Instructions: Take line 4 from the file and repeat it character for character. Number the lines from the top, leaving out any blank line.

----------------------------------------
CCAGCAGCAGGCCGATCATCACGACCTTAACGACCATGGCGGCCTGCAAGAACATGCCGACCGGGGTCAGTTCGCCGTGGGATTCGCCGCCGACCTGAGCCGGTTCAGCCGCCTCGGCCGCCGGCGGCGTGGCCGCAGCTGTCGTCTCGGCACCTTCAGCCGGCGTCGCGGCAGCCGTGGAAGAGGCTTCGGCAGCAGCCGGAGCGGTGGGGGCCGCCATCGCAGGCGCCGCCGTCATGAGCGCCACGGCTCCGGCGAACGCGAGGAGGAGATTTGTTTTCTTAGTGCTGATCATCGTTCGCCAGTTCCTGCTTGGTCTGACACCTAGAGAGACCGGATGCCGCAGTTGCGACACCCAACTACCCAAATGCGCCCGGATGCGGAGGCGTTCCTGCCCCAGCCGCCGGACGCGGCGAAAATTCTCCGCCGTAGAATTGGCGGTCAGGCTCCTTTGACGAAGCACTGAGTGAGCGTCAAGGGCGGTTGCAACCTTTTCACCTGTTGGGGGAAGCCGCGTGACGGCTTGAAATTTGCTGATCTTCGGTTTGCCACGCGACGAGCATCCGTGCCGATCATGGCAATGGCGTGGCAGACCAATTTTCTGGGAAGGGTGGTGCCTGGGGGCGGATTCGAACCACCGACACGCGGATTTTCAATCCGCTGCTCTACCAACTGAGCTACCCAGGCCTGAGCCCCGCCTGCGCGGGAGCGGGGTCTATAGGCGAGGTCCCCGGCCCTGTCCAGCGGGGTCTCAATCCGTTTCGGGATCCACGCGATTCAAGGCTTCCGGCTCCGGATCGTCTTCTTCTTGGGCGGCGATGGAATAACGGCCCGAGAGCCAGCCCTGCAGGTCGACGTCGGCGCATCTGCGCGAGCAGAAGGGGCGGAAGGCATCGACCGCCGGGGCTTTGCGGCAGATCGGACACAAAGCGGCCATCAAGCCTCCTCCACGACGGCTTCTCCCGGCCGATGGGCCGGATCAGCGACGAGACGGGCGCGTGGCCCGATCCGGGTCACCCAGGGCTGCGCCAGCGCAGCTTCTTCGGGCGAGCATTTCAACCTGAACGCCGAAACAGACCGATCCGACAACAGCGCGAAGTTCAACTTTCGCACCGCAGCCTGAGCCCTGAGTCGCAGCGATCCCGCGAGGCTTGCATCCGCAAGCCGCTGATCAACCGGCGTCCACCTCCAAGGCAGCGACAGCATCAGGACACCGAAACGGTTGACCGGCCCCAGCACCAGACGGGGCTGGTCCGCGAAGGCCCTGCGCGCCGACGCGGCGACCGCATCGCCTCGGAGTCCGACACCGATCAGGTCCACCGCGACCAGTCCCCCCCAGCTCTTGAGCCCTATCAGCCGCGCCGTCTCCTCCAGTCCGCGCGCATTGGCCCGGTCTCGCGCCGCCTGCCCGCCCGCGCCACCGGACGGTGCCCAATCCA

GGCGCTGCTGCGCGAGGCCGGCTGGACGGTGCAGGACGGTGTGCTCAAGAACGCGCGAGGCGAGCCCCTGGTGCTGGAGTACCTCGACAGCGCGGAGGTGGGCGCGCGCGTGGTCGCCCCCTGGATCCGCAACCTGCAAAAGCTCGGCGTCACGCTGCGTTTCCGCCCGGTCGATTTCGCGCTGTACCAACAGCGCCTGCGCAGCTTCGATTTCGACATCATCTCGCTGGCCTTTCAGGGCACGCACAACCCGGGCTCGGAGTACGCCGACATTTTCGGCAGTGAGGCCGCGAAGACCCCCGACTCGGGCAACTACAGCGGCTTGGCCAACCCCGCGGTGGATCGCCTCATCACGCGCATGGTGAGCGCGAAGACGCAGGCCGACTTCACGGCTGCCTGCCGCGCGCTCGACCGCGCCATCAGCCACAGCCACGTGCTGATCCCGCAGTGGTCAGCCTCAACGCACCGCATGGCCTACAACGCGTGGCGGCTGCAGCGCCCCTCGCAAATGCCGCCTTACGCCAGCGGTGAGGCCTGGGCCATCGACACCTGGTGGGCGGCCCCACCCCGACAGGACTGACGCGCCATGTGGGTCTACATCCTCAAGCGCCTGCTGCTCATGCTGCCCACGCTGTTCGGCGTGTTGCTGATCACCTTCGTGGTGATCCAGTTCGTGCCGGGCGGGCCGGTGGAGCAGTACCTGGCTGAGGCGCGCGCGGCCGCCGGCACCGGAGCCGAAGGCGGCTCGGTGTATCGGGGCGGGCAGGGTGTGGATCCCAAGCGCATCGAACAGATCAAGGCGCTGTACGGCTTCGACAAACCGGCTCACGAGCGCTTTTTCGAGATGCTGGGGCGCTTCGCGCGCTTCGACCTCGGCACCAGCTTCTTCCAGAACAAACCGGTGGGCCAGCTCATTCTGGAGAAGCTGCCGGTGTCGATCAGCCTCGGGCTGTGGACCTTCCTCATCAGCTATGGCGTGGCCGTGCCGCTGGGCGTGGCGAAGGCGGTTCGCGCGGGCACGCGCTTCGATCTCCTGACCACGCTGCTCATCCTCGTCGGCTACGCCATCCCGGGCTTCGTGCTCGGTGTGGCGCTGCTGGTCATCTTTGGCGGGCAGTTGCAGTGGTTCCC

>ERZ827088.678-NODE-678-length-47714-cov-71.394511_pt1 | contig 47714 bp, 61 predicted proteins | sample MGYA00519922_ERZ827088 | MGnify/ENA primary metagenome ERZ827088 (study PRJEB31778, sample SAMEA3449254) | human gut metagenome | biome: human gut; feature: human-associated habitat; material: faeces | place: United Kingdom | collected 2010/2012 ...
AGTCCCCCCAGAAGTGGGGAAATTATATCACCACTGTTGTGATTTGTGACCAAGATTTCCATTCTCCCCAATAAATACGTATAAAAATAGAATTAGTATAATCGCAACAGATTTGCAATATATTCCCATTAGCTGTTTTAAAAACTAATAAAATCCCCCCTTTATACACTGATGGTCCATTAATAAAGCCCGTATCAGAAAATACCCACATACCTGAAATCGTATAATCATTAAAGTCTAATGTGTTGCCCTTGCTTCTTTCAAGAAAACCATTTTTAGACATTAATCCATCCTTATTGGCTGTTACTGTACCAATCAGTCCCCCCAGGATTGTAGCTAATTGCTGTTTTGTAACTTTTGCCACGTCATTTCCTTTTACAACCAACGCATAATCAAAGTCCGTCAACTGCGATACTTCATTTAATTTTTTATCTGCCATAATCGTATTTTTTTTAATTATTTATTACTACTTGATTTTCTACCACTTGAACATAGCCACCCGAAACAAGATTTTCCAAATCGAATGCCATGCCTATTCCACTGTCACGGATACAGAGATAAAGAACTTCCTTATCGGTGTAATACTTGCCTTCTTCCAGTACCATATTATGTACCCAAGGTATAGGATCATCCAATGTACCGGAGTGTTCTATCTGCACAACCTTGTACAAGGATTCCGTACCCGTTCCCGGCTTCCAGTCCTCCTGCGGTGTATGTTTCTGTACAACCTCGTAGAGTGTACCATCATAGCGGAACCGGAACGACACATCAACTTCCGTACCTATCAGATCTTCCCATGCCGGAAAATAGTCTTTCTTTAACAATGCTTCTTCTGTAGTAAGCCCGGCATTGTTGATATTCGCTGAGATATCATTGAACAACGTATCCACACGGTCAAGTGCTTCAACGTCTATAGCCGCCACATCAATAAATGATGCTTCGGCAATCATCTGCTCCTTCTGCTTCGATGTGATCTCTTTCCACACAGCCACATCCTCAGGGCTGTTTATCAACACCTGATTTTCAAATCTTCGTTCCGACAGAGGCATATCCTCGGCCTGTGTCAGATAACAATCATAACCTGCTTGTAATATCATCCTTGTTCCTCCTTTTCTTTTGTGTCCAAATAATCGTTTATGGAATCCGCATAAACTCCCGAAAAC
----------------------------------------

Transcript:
AGTCCCCCCAGAAGTGGGGAAATTATATCACCACTGTTGTGATTTGTGACCAAGATTTCCATTCTCCCCAATAAATACGTATAAAAATAGAATTAGTATAATCGCAACAGATTTGCAATATATTCCCATTAGCTGTTTTAAAAACTAATAAAATCCCCCCTTTATACACTGATGGTCCATTAATAAAGCCCGTATCAGAAAATACCCACATACCTGAAATCGTATAATCATTAAAGTCTAATGTGTTGCCCTTGCTTCTTTCAAGAAAACCATTTTTAGACATTAATCCATCCTTATTGGCTGTTACTGTACCAATCAGTCCCCCCAGGATTGTAGCTAATTGCTGTTTTGTAACTTTTGCCACGTCATTTCCTTTTACAACCAACGCATAATCAAAGTCCGTCAACTGCGATACTTCATTTAATTTTTTATCTGCCATAATCGTATTTTTTTTAATTATTTATTACTACTTGATTTTCTACCACTTGAACATAGCCACCCGAAACAAGATTTTCCAAATCGAATGCCATGCCTATTCCACTGTCACGGATACAGAGATAAAGAACTTCCTTATCGGTGTAATACTTGCCTTCTTCCAGTACCATATTATGTACCCAAGGTATAGGATCATCCAATGTACCGGAGTGTTCTATCTGCACAACCTTGTACAAGGATTCCGTACCCGTTCCCGGCTTCCAGTCCTCCTGCGGTGTATGTTTCTGTACAACCTCGTAGAGTGTACCATCATAGCGGAACCGGAACGACACATCAACTTCCGTACCTATCAGATCTTCCCATGCCGGAAAATAGTCTTTCTTTAACAATGCTTCTTCTGTAGTAAGCCCGGCATTGTTGATATTCGCTGAGATATCATTGAACAACGTATCCACACGGTCAAGTGCTTCAACGTCTATAGCCGCCACATCAATAAATGATGCTTCGGCAATCATCTGCTCCTTCTGCTTCGATGTGATCTCTTTCCACACAGCCACATCCTCAGGGCTGTTTATCAACACCTGATTTTCAAATCTTCGTTCCGACAGAGGCATATCCTCGGCCTGTGTCAGATAACAATCATAACCTGCTTGTAATATCATCCTTGTTCCTCCTTTTCTTTTGTGTCCAAATAATCGTTTATGGAATCCGCATAAACTCCCGAAAAC